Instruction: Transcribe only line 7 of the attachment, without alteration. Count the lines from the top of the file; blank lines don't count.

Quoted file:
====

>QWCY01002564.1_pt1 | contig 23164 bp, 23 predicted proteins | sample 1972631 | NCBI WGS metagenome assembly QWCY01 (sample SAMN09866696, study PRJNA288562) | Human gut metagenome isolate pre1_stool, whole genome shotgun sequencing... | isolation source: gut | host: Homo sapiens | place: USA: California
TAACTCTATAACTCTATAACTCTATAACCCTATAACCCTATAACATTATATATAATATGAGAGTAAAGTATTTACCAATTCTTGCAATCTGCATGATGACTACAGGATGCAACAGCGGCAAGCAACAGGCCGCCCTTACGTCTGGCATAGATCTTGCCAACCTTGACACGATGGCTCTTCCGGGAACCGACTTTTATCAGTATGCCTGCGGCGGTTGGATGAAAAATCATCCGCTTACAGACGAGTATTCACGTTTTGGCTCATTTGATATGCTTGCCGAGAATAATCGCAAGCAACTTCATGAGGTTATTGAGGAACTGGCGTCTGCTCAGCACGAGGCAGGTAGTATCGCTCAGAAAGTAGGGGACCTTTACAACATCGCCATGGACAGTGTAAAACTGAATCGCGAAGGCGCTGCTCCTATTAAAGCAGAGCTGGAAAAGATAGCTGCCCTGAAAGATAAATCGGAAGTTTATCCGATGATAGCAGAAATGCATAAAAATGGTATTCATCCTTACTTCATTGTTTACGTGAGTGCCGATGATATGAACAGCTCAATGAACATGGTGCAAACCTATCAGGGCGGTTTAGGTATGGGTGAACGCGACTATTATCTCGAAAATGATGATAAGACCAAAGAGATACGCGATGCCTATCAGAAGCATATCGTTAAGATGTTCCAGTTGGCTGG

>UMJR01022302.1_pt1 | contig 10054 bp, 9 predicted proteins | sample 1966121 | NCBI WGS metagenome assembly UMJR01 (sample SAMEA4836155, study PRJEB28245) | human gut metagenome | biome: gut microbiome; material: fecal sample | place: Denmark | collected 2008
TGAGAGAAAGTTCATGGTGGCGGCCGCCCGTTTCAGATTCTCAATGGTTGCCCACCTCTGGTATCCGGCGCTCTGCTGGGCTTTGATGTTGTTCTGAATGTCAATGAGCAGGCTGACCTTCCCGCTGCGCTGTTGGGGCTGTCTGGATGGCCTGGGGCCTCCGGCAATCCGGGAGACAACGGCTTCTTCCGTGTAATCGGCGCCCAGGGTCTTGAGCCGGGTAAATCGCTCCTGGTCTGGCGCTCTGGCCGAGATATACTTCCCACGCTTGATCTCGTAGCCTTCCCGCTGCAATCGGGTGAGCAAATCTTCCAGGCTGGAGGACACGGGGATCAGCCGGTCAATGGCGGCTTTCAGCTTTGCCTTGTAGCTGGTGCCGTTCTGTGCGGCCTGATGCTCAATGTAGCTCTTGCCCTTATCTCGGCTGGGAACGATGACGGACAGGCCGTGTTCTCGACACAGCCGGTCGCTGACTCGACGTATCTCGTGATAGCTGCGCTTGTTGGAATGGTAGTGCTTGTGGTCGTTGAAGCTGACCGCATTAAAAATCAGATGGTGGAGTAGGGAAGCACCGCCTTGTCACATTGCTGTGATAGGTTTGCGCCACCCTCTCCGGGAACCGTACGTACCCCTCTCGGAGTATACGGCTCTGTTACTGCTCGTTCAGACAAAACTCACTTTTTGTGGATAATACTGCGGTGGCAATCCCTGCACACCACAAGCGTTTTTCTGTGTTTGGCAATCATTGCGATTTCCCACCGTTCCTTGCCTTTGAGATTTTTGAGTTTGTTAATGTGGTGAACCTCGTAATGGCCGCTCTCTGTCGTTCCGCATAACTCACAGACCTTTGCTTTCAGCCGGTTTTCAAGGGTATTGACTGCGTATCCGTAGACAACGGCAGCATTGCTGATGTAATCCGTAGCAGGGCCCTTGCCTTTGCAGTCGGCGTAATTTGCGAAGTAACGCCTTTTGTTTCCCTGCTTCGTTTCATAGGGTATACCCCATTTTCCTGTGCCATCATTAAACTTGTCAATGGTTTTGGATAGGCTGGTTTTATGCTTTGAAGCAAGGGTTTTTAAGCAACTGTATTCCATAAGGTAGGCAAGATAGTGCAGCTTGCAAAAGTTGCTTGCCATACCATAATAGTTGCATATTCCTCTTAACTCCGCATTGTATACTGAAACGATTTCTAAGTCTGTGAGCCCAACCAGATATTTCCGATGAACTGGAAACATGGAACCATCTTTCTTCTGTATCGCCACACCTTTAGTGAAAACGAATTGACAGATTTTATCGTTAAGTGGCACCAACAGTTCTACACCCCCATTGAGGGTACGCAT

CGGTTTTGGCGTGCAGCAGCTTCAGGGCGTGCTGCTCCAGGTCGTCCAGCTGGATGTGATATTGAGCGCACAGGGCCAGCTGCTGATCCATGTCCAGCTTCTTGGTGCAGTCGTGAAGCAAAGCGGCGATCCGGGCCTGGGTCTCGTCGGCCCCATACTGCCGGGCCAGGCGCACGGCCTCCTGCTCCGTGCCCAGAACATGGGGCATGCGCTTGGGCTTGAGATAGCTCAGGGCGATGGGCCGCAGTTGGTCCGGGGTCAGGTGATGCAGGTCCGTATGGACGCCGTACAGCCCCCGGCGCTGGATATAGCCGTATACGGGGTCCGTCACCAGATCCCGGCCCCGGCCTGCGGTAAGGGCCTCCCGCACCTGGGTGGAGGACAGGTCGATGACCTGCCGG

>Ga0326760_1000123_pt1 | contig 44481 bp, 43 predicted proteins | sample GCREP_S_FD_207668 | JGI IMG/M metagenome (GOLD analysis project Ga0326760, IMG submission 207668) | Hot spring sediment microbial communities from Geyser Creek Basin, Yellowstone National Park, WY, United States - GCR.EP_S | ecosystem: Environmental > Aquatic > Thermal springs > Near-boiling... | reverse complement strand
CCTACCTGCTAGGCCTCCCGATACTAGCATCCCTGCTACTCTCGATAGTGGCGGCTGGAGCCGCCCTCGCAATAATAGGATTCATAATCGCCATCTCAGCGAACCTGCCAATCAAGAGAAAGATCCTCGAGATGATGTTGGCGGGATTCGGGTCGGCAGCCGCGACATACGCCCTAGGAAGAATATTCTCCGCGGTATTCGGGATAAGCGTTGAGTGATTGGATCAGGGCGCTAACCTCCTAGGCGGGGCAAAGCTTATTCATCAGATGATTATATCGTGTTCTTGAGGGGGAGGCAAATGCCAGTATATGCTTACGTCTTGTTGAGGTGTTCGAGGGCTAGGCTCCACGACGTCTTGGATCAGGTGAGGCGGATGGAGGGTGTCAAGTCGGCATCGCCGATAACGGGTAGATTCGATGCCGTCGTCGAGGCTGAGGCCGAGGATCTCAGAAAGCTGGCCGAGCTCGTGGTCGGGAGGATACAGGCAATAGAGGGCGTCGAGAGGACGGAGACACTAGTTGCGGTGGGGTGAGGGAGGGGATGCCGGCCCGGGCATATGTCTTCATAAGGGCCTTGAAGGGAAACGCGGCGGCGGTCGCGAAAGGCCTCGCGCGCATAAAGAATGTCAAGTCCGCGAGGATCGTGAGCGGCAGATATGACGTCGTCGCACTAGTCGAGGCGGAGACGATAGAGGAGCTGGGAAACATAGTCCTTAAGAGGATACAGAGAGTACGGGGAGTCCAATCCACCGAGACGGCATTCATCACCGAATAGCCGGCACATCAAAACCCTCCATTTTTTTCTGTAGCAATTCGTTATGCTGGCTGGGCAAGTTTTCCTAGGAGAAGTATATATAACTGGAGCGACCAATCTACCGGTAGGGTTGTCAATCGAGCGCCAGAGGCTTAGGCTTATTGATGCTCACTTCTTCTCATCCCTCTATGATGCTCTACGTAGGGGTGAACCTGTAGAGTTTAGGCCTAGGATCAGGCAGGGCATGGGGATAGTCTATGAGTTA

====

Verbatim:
CCTACCTGCTAGGCCTCCCGATACTAGCATCCCTGCTACTCTCGATAGTGGCGGCTGGAGCCGCCCTCGCAATAATAGGATTCATAATCGCCATCTCAGCGAACCTGCCAATCAAGAGAAAGATCCTCGAGATGATGTTGGCGGGATTCGGGTCGGCAGCCGCGACATACGCCCTAGGAAGAATATTCTCCGCGGTATTCGGGATAAGCGTTGAGTGATTGGATCAGGGCGCTAACCTCCTAGGCGGGGCAAAGCTTATTCATCAGATGATTATATCGTGTTCTTGAGGGGGAGGCAAATGCCAGTATATGCTTACGTCTTGTTGAGGTGTTCGAGGGCTAGGCTCCACGACGTCTTGGATCAGGTGAGGCGGATGGAGGGTGTCAAGTCGGCATCGCCGATAACGGGTAGATTCGATGCCGTCGTCGAGGCTGAGGCCGAGGATCTCAGAAAGCTGGCCGAGCTCGTGGTCGGGAGGATACAGGCAATAGAGGGCGTCGAGAGGACGGAGACACTAGTTGCGGTGGGGTGAGGGAGGGGATGCCGGCCCGGGCATATGTCTTCATAAGGGCCTTGAAGGGAAACGCGGCGGCGGTCGCGAAAGGCCTCGCGCGCATAAAGAATGTCAAGTCCGCGAGGATCGTGAGCGGCAGATATGACGTCGTCGCACTAGTCGAGGCGGAGACGATAGAGGAGCTGGGAAACATAGTCCTTAAGAGGATACAGAGAGTACGGGGAGTCCAATCCACCGAGACGGCATTCATCACCGAATAGCCGGCACATCAAAACCCTCCATTTTTTTCTGTAGCAATTCGTTATGCTGGCTGGGCAAGTTTTCCTAGGAGAAGTATATATAACTGGAGCGACCAATCTACCGGTAGGGTTGTCAATCGAGCGCCAGAGGCTTAGGCTTATTGATGCTCACTTCTTCTCATCCCTCTATGATGCTCTACGTAGGGGTGAACCTGTAGAGTTTAGGCCTAGGATCAGGCAGGGCATGGGGATAGTCTATGAGTTA